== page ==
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I. Public health Importance of HIV/AIDS
AIDS is the acquired immune deficiency syndrome and is the finale stage of the infection caused by the human immunodeficiency virus (HIV). HIV/AIDS has a tremendous public health importance in the United States and around the globe. HIV/AIDS has negative socio-economic and demographic impacts on infected people, their relatives, their communities and their countries. Research shows that over one million individuals are living with the HIV virus in the United States, and 21 percent of the infected do not know that have the virus (Center for Disease Control and Prevention (CDC), 2008).
While the number of people living with the HIV virus has increased in recent years, the number of new cases continues to grow annually. It is estimated that there are 56,300 individuals who are newly infected with the HIV virus every year (CDC, 2008 ). The CDC estimates that over 18,000 people with AIDS die every year in the United States and that through 2007, over 576,000 individuals with AIDS have died in the United States. There is disparity of the HIV/AIDS prevalence among ethnic groups. All communities are not equally affected by the infections and the disease. More people are infected among African American than any ethnic group. African Amercians compriseabout 12 percent of population in the United States, but 46 percent living with HIV in the country are African American, and represent 45 percent of the newly infected people in this ethnic group. While the infection rate has stabilized in recent years, one in 16 African American male, and one in 30 African American women will be infected with HIV in the course of their lives.
It is estimated that “the HIV incidence rate for black women is nearly 15 times as high as that of white women, and nearly four times that of Hispanic and Latino women. The Hispanics and Latinos ethnic group make up 15 percent of the population United States, but they represent 17 percent of those who are living with HIV and 17 percent of the newly infected” (CDC 2008).
According to the World Health Organization (WHO), over 25 million persons have died from HIV infections worldwide since the beginning of HIV/AIDS epidemic. The WHO estimates that in 2008, there were about 33.4 million individuals around the globe living with HIV/AIDS, and 2.1 million of this population were children under age 15.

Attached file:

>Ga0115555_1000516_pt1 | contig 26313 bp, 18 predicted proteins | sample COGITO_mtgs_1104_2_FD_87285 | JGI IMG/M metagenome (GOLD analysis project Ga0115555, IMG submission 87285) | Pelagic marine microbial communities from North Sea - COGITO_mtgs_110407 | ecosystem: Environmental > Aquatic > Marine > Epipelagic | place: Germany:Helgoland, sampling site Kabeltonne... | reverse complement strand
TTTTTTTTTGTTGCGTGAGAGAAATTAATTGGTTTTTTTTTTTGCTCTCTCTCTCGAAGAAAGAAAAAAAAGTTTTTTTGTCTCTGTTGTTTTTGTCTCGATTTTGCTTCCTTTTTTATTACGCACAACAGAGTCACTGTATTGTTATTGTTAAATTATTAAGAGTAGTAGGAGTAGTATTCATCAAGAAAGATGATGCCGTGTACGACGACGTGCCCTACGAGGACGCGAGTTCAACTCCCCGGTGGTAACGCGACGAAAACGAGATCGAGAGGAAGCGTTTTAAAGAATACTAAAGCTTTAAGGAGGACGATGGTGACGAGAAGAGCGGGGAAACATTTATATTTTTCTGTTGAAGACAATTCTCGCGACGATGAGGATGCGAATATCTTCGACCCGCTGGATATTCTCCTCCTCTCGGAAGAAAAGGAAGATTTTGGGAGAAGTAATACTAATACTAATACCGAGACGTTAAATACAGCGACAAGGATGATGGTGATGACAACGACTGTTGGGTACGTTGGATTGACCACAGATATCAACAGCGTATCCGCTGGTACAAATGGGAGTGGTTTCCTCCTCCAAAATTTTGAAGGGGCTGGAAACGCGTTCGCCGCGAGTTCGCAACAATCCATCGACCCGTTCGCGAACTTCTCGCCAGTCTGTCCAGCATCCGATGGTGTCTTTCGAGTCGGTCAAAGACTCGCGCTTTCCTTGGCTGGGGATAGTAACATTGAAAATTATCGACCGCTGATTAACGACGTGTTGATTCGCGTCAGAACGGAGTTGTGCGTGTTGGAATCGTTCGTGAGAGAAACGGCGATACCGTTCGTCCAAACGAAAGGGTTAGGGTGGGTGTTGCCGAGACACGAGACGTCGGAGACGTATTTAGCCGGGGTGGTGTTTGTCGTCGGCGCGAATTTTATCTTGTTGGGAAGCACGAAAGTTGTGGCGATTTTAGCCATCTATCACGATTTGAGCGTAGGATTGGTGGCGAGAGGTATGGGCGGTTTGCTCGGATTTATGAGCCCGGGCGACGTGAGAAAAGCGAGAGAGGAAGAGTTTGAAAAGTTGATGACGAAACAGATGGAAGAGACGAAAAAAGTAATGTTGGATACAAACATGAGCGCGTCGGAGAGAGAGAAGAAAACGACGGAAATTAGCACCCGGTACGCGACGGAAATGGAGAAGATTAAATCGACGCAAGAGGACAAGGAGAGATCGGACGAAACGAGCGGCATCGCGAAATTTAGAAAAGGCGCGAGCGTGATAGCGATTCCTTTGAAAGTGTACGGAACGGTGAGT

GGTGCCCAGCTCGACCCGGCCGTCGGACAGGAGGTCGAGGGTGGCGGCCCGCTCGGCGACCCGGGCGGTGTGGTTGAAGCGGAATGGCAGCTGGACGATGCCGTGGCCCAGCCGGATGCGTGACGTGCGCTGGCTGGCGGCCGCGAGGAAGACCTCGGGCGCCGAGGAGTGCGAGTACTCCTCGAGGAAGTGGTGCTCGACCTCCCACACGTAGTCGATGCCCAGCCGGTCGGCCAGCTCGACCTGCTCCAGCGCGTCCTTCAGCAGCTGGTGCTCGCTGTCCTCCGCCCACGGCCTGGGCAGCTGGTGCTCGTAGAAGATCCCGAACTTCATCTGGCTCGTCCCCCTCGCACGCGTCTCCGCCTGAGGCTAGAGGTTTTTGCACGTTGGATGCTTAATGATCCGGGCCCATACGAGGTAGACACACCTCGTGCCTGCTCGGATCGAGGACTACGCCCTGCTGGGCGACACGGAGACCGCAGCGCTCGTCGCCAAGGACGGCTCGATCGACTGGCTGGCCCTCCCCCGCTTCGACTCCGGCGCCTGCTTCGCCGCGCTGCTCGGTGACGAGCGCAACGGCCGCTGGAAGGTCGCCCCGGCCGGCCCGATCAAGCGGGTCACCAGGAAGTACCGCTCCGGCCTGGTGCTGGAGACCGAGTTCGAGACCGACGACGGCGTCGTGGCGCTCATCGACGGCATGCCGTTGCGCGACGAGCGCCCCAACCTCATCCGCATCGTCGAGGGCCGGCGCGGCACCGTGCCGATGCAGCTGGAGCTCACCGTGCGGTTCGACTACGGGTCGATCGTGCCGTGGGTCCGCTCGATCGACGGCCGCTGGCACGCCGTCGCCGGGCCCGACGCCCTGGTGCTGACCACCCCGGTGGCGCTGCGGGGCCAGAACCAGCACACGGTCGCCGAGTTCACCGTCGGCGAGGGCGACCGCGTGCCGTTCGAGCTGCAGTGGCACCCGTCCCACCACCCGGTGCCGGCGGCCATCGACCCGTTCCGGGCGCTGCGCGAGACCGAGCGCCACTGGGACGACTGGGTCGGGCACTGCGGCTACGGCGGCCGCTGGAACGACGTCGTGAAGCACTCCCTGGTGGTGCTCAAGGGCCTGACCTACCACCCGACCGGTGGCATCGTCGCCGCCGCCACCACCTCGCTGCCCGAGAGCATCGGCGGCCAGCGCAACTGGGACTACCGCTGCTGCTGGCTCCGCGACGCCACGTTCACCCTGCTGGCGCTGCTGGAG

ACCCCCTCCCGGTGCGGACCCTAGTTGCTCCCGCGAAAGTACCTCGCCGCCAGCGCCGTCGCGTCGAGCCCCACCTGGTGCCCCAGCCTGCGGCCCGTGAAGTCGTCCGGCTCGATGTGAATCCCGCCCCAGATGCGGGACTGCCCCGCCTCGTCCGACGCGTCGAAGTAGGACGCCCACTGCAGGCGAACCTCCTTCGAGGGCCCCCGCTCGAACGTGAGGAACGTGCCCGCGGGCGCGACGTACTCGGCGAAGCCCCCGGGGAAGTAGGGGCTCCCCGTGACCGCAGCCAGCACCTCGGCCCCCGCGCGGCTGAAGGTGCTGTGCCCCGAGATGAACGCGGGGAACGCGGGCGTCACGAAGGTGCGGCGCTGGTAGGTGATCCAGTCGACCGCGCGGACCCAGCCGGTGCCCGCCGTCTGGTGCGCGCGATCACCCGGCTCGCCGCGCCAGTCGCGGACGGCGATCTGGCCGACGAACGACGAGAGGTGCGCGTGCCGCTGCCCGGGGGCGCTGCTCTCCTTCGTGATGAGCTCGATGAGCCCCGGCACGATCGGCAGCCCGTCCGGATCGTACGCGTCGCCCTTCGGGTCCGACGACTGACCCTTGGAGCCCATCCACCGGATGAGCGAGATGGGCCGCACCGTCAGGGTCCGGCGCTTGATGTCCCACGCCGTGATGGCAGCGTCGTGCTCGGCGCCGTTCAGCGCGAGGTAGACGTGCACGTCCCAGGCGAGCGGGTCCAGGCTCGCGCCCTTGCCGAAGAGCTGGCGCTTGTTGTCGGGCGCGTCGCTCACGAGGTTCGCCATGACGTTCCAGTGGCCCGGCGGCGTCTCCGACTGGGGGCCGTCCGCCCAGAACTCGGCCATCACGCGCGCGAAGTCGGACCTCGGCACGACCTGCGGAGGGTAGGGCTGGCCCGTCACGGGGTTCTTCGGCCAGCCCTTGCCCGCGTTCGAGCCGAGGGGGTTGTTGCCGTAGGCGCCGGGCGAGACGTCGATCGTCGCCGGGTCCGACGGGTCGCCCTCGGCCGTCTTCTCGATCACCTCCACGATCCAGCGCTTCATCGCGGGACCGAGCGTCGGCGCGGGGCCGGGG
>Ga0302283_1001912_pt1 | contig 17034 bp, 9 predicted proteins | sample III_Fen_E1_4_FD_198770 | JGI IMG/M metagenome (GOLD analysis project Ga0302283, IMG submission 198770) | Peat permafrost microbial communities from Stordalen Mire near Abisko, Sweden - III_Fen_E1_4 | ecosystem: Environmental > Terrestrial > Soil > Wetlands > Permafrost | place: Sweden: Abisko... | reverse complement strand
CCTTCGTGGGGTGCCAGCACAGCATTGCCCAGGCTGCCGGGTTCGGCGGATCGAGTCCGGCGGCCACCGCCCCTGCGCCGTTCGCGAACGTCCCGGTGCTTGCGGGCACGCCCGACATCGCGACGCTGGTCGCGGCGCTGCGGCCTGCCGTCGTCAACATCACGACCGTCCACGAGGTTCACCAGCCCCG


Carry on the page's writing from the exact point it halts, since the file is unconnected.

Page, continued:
II. Description of the Theory
The Diffusion of Innovations Theory is being applied to the prevention of HIV/AIDS. The review of the literature shows that the diffusion of innovations theory examines how “new ideas, products, and social practices spread within an organization, community, or society, or from one society to another” (National Institute of Health, 2005). It is insufficient to design innovative prevention programs; health professionals have to spread the information in the community on a broad scale. As in the application of the Diffusion of Innovations Theory to the cancer prevention, HIV/AIDS prevention programs will not be successful if the target audience is not widely informed. The lack of large dissemination of information regarding preventive programs will lead to numerous deaths every year. Through the this theory, public health professionals can increase the number of people who are exposed to and reached by successful intervention programs, and reinforce the public health.
According to the late E.M. Rogers, diffusion of innovations is “the process by which an innovation is communicated through certain channels over time among the members of a social system.” (Rogers 1995). The Diffusion Theory has been applied to different types of health behaviors and programs, including condom use, smoking cessation, and use of new tests and technologies by health professionals. The application of Diffusion of Innovations to prevent HIV/AIDS, and promote health requires actions at some of the socio-ecological levels using different approaches. The health behavior innovation will require a lifestyle change at the individual level. At the organizational level, it may include starting programs, amending regulations, or altering personnel roles. At the community level, diffusion of innovations can take into account using the media, designing new policies, or using new approaches to preventions. According to Rogers, “a number of factors determine how quickly, and to what extent, an innovation will be adopted and diffused.”
III. Discussion of Theoretical Applications to HIV/AIDS
According to Sackett et al. (2000 ), evidence-based practice has been defined as “the conscientious, explicit, and judicious use of current best evidence in making decisions about the care of individual patients.” As a way to improving evidence-based, “clinical practice guidelines have become a familiar part of physical therapist practice” (Van der Wees, et al. 2007). Research scientists are becoming more and more critical of these guidelines, because they are not broadly used after diffusion. According to (Roses 1999), “many interventions aimed at changing behavior have been pursued in the absence of clear information about the reasons why practitioners did not exhibit the preferred behavior.” As a result, “such interventions may have lacked a rationale for the choice of their content” (Grimshaw et al. 2004). The lack of proper theory eventually yields small to moderate effects. According to Grimshaw et al. (2004), additional research “into the details of actual implementation is” necessary in order to fully know the critical agents of change in reality, and such additional research should :preferably be systematic and theory based.”